of a "national-security court," a tribunal that would "monitor the
 detention of terrorist captives."

It also could be empowered to decide, in consultation with physicians,
 psychologists and intelligence experts, which techniques are always to be
 prohibited (for example, those likely to cause death or permanent
 disability), and which are permissible -- and effective.

Trained government interrogators should be required to apply to the court
 for authorization to use specific techniques in specific instances. What
 the court would license for use against a "ticking time bomb" would differ
 from what it would allow against a bin Laden lieutenant -- and both would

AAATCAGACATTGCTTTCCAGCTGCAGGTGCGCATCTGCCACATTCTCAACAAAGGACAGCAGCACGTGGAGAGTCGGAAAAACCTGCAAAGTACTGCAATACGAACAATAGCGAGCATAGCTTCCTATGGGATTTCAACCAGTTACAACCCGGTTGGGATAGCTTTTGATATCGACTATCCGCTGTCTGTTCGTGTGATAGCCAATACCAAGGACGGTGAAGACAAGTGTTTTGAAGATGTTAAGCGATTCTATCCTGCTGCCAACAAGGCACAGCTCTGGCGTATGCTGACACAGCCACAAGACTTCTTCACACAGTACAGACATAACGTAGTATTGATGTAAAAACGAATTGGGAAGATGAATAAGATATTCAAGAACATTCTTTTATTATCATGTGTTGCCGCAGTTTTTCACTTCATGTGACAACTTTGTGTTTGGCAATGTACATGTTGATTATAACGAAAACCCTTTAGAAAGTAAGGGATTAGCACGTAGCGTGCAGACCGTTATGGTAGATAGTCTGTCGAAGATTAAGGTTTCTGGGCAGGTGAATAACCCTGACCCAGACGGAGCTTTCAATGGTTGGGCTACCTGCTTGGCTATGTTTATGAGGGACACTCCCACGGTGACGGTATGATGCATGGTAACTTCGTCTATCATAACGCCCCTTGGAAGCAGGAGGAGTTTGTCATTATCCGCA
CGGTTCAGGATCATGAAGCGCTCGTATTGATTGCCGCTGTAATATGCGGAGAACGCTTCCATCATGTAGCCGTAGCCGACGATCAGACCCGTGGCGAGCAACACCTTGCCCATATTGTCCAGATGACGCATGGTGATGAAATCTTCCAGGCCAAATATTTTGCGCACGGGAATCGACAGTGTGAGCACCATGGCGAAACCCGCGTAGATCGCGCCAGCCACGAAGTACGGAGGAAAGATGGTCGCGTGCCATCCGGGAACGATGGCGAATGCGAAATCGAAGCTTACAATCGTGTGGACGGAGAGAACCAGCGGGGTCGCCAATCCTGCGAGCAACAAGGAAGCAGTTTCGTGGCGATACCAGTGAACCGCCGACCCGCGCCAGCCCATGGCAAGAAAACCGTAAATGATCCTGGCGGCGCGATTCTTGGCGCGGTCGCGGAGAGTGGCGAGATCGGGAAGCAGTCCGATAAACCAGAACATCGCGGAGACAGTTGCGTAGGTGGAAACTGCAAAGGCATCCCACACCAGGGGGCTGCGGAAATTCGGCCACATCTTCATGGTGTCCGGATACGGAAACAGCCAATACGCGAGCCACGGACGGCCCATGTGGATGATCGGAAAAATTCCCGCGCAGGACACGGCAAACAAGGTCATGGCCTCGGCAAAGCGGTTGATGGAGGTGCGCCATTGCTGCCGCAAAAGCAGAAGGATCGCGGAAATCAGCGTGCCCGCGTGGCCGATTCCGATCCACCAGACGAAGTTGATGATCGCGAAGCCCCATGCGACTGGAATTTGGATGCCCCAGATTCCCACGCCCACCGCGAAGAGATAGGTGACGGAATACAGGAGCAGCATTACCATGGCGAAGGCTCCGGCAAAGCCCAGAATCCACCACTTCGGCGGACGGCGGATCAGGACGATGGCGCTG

differ from what would be permitted to elicit information from a low-value
The key decisions would not fall on the shoulders of an isolated army
 officer in the field - no soldier should be made to go through what Lt.
 Col. West has experienced. But neither would decisions about sacrificing
 innocent lives be made by international bureaucrats or lawyers
 representing self-proclaimed "human rights" organizations.
Wouldn't this be better than a no-holds-barred approach? Wouldn't it be
 better than treating terrorists with kid gloves? Wouldn't it be preferable
 to the McCain amendment?

Clifford D. May is the president of the Foundation for the Defense of
 Democracies, a policy institute focusing on terrorism and a
 partner organization.

Bill Ott
 Index Austin Real Estate, Inc.
 1950 Rutland Dr.
 Austin, TX 78758
 (512) 476-3300 P
 (512) 476-3310 F
[email protected]